by Paul Niquette
Copyright ©1996 Resource Books All rights reserved.

miracle n. An event that appears unexplainable by the laws of nature and so is held to be supernatural in origin.

The miracle is, there are no miracles. 
     -- Albert Einstein

A box-like apparatus with a glowing window stands near the far wall.  The face of a man stares through the window and his voice fills the room.  Suddenly a small rectangle containing a combat scene appears above the man's shoulder.  The man proclaims that the images come from a far away place called the Middle East.  He commands the rectangle to expand, annihilating his own presence in the window.  The sounds of battle reach our ears from the other side of the world.
Are we not witnessing a miracle?
Nah, it's just the evening news.
To a visitor from the 19th Century, however, the electronic genie who can compress distant battlefields into a cabinet the size of a coal bin must indeed possess supernatural powers.

The best education of a hundred years ago did not include certain laws of nature:

  • electromagnetic radiation,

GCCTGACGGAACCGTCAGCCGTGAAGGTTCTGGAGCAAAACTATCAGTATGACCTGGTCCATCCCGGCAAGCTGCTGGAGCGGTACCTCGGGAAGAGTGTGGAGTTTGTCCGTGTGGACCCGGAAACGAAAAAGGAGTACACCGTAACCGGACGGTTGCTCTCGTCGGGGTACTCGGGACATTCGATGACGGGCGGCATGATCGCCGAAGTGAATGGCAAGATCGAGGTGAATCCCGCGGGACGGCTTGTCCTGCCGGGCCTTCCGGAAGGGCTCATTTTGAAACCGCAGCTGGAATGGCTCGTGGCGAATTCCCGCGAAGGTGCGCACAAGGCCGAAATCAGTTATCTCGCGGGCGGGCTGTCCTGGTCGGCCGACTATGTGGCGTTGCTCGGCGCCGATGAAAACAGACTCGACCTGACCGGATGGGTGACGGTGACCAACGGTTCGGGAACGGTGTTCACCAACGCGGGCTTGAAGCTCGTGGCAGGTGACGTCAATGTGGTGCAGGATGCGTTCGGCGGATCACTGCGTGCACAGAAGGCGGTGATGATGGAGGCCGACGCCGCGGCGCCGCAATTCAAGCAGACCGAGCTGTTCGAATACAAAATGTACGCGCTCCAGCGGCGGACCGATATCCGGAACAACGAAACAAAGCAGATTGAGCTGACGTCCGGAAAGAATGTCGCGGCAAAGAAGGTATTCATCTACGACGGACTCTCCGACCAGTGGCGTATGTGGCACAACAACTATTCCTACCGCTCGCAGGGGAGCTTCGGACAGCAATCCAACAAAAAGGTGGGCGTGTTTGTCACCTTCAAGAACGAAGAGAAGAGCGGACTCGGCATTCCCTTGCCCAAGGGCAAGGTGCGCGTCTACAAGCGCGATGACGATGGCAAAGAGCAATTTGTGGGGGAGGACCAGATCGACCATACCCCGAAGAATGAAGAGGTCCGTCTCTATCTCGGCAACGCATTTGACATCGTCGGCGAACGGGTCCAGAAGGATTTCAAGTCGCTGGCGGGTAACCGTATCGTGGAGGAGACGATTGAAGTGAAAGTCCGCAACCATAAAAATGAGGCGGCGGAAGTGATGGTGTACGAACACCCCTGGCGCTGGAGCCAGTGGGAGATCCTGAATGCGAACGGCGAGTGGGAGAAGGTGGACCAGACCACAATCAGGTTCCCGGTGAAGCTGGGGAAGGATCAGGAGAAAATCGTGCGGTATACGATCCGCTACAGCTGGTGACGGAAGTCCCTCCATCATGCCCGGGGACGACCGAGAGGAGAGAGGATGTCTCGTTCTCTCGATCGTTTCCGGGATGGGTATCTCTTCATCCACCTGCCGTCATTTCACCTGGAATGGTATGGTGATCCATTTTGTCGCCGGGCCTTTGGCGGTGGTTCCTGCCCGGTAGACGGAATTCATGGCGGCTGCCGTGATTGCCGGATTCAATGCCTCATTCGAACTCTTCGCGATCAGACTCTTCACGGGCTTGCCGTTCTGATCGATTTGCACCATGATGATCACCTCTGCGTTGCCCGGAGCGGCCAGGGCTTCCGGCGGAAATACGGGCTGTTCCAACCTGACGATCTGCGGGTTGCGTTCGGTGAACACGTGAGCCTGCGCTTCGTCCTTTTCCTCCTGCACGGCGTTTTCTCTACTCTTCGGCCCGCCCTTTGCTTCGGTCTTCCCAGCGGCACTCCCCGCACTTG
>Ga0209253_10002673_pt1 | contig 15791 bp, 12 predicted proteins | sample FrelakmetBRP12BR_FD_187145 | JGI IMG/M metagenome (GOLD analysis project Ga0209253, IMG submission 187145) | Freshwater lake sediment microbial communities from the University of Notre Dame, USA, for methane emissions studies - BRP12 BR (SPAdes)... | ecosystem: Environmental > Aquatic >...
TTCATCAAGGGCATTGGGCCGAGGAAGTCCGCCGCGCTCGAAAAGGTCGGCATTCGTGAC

• thermionic emission,
  • photoelectric effect, and
  • semiconductivity.
Nothing about Einstein either.

Even today, few people command a thorough knowledge of all the technologies of television, which would include...

  • audio and video signal processing,
  • the image orthocon and chroma-keyed switching,
  • modulated electromagnetic radiation and geostationary satellites,
  • superheterodyne tuners and cathode ray tubes.
Turn on a switch and take the miracle of television for granted.  Turn on a switch and pick a channel.


Twelve years after I published this essay, Jack Eagle died at the age of  82.  He became famous worldwide for his role as Brother Dominic in a 1977 Super Bowl commercial for Xerox.  In his award-winning performance, we saw Brother Dominic finish the duplication of an old manuscript by hand, only to learn that the head monk needs 500 more copies. Muttering to himself, Dominic passes through a secret doorway to a modern-day copy shop where the Xerox 9200, which can copy at the rate of two pages per second, does the job. He returns to the monastery and delivers the sets quick as that. 

"It's a miracle," the father says. Brother Dominic smirks skyward. 
In my position as Director of Product Planning at the Xerox Corporation through the seventies, I was called upon to review various advertising proposals.  Given the antipathy I have expressed in this essay, it may not be obvious why I was delighted to recommend management approval for the campaign.  Brother Dominic, by never uttering the word 'miracle' himself, gave full recognition to the product development team at Xerox for their technological achievements. 

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